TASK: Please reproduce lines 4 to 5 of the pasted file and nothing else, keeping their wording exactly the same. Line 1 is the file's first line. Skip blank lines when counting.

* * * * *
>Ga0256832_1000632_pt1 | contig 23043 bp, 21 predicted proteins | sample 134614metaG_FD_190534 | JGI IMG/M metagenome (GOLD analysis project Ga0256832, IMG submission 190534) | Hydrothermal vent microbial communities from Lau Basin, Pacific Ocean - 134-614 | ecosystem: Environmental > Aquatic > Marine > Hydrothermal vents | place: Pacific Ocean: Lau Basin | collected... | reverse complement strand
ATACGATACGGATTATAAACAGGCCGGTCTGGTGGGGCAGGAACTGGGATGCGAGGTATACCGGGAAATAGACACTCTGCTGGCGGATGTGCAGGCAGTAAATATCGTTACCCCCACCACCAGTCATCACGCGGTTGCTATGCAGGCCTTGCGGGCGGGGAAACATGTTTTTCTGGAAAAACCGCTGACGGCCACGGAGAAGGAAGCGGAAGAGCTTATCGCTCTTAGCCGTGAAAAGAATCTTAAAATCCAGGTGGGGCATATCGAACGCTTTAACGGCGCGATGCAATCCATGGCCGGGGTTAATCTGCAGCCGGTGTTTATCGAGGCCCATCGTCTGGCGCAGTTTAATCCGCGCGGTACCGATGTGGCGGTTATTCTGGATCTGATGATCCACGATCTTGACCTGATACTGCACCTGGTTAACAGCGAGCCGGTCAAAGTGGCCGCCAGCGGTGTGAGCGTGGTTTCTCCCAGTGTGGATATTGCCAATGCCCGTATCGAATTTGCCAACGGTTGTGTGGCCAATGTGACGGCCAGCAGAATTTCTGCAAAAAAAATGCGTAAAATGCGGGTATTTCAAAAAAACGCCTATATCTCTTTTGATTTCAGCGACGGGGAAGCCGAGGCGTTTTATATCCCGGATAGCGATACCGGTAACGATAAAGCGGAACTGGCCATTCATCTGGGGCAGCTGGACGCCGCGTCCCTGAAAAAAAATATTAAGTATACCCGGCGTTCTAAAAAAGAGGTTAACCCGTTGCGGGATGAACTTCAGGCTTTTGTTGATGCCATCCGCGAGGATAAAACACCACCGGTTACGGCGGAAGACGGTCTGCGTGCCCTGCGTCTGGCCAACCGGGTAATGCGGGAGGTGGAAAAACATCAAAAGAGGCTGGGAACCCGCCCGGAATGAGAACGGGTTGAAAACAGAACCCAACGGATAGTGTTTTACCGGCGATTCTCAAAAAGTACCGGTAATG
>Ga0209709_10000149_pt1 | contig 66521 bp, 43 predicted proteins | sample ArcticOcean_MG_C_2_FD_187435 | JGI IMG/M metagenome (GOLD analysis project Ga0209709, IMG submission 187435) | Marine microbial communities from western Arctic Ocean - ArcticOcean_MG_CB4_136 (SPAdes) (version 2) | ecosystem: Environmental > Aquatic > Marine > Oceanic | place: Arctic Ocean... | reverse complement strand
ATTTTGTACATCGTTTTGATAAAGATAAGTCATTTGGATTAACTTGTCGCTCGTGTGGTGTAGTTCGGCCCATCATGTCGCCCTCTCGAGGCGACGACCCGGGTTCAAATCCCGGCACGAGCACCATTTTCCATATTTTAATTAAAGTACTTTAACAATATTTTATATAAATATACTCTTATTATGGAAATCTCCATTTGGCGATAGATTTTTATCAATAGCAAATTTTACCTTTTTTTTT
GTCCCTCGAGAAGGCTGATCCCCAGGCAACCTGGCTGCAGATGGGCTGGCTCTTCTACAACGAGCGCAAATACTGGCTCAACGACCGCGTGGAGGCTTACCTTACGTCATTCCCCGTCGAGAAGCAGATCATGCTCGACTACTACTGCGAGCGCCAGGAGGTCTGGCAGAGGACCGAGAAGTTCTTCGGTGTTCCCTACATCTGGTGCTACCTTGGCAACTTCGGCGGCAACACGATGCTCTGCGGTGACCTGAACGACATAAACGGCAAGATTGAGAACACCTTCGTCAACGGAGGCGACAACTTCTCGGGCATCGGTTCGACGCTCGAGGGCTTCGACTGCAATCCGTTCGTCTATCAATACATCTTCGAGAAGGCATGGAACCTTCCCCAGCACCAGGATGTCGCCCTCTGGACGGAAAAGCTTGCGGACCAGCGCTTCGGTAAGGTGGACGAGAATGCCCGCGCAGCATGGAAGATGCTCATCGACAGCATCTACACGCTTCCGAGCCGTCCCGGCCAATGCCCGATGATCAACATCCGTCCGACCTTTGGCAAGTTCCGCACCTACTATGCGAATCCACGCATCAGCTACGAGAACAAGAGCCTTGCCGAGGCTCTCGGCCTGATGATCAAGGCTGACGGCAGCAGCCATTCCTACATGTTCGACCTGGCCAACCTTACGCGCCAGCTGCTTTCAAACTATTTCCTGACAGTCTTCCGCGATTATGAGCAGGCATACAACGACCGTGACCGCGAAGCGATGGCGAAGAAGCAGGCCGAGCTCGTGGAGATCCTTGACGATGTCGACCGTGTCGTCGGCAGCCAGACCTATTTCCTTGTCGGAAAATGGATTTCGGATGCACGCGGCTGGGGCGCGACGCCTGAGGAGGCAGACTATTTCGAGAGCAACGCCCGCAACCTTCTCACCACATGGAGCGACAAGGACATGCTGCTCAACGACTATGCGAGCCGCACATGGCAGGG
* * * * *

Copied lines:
ATTTTGTACATCGTTTTGATAAAGATAAGTCATTTGGATTAACTTGTCGCTCGTGTGGTGTAGTTCGGCCCATCATGTCGCCCTCTCGAGGCGACGACCCGGGTTCAAATCCCGGCACGAGCACCATTTTCCATATTTTAATTAAAGTACTTTAACAATATTTTATATAAATATACTCTTATTATGGAAATCTCCATTTGGCGATAGATTTTTATCAATAGCAAATTTTACCTTTTTTTTT
GTCCCTCGAGAAGGCTGATCCCCAGGCAACCTGGCTGCAGATGGGCTGGCTCTTCTACAACGAGCGCAAATACTGGCTCAACGACCGCGTGGAGGCTTACCTTACGTCATTCCCCGTCGAGAAGCAGATCATGCTCGACTACTACTGCGAGCGCCAGGAGGTCTGGCAGAGGACCGAGAAGTTCTTCGGTGTTCCCTACATCTGGTGCTACCTTGGCAACTTCGGCGGCAACACGATGCTCTGCGGTGACCTGAACGACATAAACGGCAAGATTGAGAACACCTTCGTCAACGGAGGCGACAACTTCTCGGGCATCGGTTCGACGCTCGAGGGCTTCGACTGCAATCCGTTCGTCTATCAATACATCTTCGAGAAGGCATGGAACCTTCCCCAGCACCAGGATGTCGCCCTCTGGACGGAAAAGCTTGCGGACCAGCGCTTCGGTAAGGTGGACGAGAATGCCCGCGCAGCATGGAAGATGCTCATCGACAGCATCTACACGCTTCCGAGCCGTCCCGGCCAATGCCCGATGATCAACATCCGTCCGACCTTTGGCAAGTTCCGCACCTACTATGCGAATCCACGCATCAGCTACGAGAACAAGAGCCTTGCCGAGGCTCTCGGCCTGATGATCAAGGCTGACGGCAGCAGCCATTCCTACATGTTCGACCTGGCCAACCTTACGCGCCAGCTGCTTTCAAACTATTTCCTGACAGTCTTCCGCGATTATGAGCAGGCATACAACGACCGTGACCGCGAAGCGATGGCGAAGAAGCAGGCCGAGCTCGTGGAGATCCTTGACGATGTCGACCGTGTCGTCGGCAGCCAGACCTATTTCCTTGTCGGAAAATGGATTTCGGATGCACGCGGCTGGGGCGCGACGCCTGAGGAGGCAGACTATTTCGAGAGCAACGCCCGCAACCTTCTCACCACATGGAGCGACAAGGACATGCTGCTCAACGACTATGCGAGCCGCACATGGCAGGG